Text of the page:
Stay Away from ‘Dead Money’ Walmart, Says Analyst

While brick-and-mortar retailers such as Costco Wholesale Corp. (COST) and Target Corp. (TGT) made a comeback in 2018, the world's largest retailer, Walmart Inc. (WMT), is still down in correction territory from its 52-week high, as investors remain concerned over the rising dominance of Inc. (AMZN) across new markets such as grocery and health care. Many bears on the Street recommend investors stay far away from shares of the Bentonville, Arkansas-based retailer, down 12% year-to-date (YTD) compared to the S&P 500's 4.3% gain. (See also: Walmart, Target Can Compete Vs. Amazon: O’Leary.)

In an interview with CNBC's "Trading Nation" on Tuesday, Cowen & Co.'s David Seaburg, the head of sales and trading at the investment firm, warned on the significant amount of cash Walmart will need to spend in the fight against the Seattle-based cloud computing and e-commerce behemoth.

"Investors are really not appreciating how much of a spend it’s going to take to really compete within the e-commerce space,” said Seaburg. “The expense that they’re going to have to incur to get the scales is absolutely going to have an impact on margins, and I think that’s the part that people are just missing.”

WMT Is Not Just About Top-Line Acceleration 

'Walmart's desperation to compete against Amazon has led it to spend billions on building out its e-commerce business and speedy delivery service. Earlier this year, the firm shelled out $16 billion on the acquisition of leading Indian online retailer Flipkart. In 2016, Walmart spent $3 billion to buy the online platform This week, the firm announced plans to open up a fulfillment center in the Bronx for its e-commerce site, pushing hourly delivery in the New York City area to rival Amazon's free two-day delivery for Prime members.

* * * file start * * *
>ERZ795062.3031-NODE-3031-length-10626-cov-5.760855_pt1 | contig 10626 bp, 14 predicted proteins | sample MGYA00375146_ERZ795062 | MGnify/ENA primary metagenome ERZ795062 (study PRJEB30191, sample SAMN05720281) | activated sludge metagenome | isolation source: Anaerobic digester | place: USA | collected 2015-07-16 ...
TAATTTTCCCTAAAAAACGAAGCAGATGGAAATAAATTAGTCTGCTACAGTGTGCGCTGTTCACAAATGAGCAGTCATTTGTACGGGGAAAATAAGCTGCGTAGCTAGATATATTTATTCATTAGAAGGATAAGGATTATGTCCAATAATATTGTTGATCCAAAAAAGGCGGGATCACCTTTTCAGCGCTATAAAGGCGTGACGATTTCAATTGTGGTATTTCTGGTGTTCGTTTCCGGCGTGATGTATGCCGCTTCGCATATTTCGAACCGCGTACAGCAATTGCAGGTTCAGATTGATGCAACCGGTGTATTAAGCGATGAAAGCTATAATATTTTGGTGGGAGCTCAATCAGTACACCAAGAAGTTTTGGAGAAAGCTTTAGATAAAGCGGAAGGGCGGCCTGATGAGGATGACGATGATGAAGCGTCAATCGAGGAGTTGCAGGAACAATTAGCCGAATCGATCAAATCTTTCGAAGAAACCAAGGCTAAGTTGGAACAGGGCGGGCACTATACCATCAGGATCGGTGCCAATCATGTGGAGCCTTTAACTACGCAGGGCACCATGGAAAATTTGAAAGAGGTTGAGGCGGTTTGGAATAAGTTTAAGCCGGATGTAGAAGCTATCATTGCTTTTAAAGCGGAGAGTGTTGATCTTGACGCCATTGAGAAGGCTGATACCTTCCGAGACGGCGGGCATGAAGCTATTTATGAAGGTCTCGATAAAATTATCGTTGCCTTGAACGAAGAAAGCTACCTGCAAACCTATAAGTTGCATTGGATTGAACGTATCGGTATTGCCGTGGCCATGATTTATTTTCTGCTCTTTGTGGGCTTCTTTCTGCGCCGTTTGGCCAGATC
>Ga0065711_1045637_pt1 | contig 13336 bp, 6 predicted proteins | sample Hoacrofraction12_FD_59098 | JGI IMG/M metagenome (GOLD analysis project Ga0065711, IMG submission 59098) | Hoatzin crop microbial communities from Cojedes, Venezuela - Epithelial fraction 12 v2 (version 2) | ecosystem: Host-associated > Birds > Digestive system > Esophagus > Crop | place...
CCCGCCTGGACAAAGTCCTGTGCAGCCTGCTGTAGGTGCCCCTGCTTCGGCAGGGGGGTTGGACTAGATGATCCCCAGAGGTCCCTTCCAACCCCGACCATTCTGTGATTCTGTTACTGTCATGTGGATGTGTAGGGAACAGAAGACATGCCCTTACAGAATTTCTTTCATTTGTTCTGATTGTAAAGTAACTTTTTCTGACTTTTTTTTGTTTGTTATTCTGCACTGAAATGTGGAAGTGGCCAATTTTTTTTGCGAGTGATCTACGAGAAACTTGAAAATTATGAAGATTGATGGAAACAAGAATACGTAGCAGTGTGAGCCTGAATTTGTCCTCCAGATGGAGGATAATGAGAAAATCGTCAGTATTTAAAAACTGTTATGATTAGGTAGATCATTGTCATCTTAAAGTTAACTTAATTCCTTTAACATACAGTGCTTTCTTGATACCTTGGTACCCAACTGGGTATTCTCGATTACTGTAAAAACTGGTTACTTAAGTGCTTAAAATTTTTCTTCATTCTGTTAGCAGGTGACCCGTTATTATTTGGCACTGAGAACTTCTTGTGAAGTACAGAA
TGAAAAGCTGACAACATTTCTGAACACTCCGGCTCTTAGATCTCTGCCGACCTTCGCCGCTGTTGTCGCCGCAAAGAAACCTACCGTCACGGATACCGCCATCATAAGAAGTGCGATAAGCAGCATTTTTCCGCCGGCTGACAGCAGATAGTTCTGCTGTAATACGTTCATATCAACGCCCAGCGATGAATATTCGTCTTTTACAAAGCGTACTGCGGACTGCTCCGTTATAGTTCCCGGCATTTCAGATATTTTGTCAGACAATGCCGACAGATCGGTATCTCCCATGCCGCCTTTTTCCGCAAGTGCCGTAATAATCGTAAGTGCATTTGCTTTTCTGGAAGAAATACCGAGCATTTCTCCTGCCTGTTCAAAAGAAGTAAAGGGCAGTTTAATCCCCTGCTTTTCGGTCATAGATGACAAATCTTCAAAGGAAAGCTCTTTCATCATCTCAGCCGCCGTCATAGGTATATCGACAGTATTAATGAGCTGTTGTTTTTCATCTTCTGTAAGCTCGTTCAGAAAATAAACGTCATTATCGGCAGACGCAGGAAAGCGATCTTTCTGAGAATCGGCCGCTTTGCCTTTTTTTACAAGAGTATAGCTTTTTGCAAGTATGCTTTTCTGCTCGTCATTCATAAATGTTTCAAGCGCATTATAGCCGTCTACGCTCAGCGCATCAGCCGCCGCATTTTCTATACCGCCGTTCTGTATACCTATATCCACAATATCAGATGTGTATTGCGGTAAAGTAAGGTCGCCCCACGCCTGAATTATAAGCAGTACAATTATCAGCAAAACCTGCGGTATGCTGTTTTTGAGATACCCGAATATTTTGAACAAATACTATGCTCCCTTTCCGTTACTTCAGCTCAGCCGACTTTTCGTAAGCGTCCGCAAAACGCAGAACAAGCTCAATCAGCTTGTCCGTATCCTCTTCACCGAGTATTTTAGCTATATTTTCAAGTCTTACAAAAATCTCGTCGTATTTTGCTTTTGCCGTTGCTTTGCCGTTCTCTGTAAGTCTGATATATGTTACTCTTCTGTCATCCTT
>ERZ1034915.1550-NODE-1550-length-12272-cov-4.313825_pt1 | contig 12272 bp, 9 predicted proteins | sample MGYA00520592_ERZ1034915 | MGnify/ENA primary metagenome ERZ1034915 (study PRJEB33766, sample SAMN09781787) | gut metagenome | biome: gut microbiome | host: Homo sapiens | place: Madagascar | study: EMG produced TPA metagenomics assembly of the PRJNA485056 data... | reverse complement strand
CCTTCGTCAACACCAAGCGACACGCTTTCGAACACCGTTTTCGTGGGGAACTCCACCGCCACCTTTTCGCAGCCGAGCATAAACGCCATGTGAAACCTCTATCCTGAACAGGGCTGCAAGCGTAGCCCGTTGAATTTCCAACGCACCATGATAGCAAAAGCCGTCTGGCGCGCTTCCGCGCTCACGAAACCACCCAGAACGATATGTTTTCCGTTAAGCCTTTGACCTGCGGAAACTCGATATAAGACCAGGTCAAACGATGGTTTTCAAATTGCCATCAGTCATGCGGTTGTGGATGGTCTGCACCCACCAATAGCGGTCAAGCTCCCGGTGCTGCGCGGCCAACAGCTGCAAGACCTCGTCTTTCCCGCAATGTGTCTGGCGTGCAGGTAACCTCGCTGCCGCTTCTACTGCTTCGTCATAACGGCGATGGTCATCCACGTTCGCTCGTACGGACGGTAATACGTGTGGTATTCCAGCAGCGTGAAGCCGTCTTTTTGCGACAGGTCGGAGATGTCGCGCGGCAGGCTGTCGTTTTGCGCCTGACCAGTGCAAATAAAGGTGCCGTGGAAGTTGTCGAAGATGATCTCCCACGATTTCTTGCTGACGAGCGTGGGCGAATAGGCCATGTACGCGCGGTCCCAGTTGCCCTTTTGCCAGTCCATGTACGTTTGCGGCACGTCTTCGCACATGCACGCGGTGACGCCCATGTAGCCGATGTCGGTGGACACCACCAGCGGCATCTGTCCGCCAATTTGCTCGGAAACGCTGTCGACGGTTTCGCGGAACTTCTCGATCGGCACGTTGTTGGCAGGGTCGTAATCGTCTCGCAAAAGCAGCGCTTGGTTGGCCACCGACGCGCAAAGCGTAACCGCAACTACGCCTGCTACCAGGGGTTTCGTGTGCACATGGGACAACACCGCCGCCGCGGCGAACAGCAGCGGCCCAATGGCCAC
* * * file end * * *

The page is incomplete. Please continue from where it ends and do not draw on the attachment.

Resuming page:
While Amazon's investors have been patient with its leader, Jeff Bezos, allowing the firm to spend large amounts of capital in new markets in exchange for the prospect of long-term revenues, Seaburg indicates that Walmart investors are "not in this story for just top-line acceleration." Instead, they are in it for earnings growth, said the analyst. "The investors at Walmart, in my opinion, aren’t going to stand by this stock for too long unless they can really continue to show the earnings growth,” said Seaburg. 

Susquehanna's Stacey Gilbert also chimed in on the CNBC segment with a bearish outlook for Walmart. “There is very little activity that’s showing any sort of trend, anything of interest,” she added. (See also: Amazon Buys PillPack—Rx Chain Stocks Lose Billions.)

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